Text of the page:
The Longing of Lone Wolves is a fantasy shifter romance. The setting is more than two thousand years after a nuclear war on our planet. Some humans live in a protected city, while the fae have become the dominant race in various forms.
Clarke—a human woman—wakes in a warm lake surrounded by snow forests; her clothes are rotten, her watch and bangles have rusted. She has little time to comprehend her condition before she is chased and captured by shifter wolves.
Rush has been an outcast after a curse made him invisible. He discovers a rare human in the lake by his shack, but she is soon chased by his uncle’s wolf pack. He follows them and is shocked when she turns to him for help; how can she see him when others can’t? He offers her a pact, he will rescue her if she will be his voice in the world, although he plans to take her to The Order and use her as a prize to break the curse.
Clarke has psychic abilities which get stronger, but this world is very different from the one she left behind, or did she leave it at all? A name and an evil face from the past haunt Clarke and he appears to still be following her.
The book cover appealed to me when I saw it on Instagram, so I thought that I would give it a go after reading the book blurb. I was slightly concerned that this might be high fantasy with a common quest, but I was very happy with how the author told this tale, making a journey just one part of the story rather than drawing it out.
There are lots of fae types, but many are half human and the story sets a good pace with plenty that kept me entertained. It also helped that Clarke and Rush were characters that I liked from the start. There are lots of secondary characters whom I know will go on to have their own books in this series. The opening chapters of book two can be found in the back and having read on I am intrigued enough to want to continue with the next story.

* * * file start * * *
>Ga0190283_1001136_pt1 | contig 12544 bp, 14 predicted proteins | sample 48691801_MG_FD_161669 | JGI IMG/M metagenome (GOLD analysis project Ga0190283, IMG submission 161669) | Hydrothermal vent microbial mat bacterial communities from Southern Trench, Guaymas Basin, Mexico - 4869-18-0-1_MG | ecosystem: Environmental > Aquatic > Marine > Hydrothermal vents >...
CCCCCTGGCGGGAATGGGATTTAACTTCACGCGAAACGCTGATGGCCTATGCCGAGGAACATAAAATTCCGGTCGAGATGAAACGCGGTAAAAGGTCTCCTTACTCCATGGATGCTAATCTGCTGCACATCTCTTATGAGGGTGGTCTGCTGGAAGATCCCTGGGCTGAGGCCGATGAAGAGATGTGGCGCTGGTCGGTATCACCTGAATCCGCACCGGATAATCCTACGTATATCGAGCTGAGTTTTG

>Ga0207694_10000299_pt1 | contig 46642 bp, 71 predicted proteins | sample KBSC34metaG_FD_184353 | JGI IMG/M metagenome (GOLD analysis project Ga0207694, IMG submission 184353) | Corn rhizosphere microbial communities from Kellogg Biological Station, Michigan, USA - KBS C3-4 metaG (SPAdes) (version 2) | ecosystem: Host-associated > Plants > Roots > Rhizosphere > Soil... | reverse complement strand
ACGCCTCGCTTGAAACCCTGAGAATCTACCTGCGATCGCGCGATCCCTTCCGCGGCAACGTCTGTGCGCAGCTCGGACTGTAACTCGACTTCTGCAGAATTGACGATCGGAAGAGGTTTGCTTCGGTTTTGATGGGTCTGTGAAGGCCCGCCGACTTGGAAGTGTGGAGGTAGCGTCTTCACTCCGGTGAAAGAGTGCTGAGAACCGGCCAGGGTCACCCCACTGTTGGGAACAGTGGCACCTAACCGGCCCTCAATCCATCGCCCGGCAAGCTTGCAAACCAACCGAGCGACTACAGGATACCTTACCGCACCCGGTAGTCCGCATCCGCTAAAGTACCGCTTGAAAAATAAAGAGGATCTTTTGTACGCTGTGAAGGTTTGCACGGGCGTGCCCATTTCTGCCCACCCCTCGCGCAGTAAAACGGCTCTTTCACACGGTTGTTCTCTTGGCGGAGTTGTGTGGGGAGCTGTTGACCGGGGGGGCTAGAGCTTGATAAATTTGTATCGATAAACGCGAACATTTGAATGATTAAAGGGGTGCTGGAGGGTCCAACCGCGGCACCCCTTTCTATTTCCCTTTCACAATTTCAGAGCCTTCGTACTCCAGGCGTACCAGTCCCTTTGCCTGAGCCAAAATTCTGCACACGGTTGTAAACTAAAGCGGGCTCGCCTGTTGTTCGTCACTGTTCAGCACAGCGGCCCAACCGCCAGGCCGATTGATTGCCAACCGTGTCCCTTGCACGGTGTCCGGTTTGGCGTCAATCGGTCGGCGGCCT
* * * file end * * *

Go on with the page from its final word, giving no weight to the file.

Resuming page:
A beauty from our time. A fae beast from the future. A curse only she can break… if he lets her close to his heart.
Rush is a Fae Guardian, a wolf-shifter whose enhanced abilities have made him a ruthless protector of Elphyne. His job is to protect the realm from the human enemy, and to ensure the sins of the past never come to pass again lest magic die forever. Well… it was his job until half a century ago when he allowed one night of weakness to distract him from his job. His punishment was a curse worse than death. Now a ghost, he spends his lonely time longing to be part of the living, once again protecting them from monsters… until one washes up on the shores of his lake.
Clarke is beautiful, feisty, fierce, and she’s the only person who can see him.
If he hands her over to the Order, she’s his ticket to having his curse removed, but the more he learns about this human, the more he realizes maybe she’s not the monster he’s trained to believe. In fact, she’s capable of inciting passion he’d never dreamed possible again, but Clarke has a message from the past… sins are already repeating. This time, if they don’t stop the coming evil, it won’t just be magic that dies. It will be everything.
The Witcher meets Beauty and the Beast in this gripping, heart-stopping new epic fantasy romance featuring a band of brothers, shifters, fae protectors and their strong willed women from our time. If you love your books full of page turning action, intrigue, and romantic tension then this book is for you. For fans of Kristen Ashley’s Fantastical series or Sarah J Maas’s adult fantasy romance.
Judith has been reading Inside Out by Thorne Moore
For many years I have admired Thorne Moore’s work. She has written in various genres but, threaded through all, there is always a psychological mystery: a need to know why her characters have acted in a certain way, what were the circumstances that “upset the applecart”, as I like to think of it. The mystery may have parallel themes of crime, or the introduction of historical or contemporary, events, or the exploration of relationships, but there is always the psychological ‘why’ lurking. I think this is one reason I have always been gripped by her stories and the intricate ways they move along.
And this smooth progression of the plot is often reinforced by the background of the novel, whether it’s of the countryside and life at a certain era, an old house that’s been lived in by generation, or myths and legends. And, as an added extra, to give atmosphere and emotion to these settings, there are always short evocative descriptions of the weather to reflect the mood of the scene. Wonderful!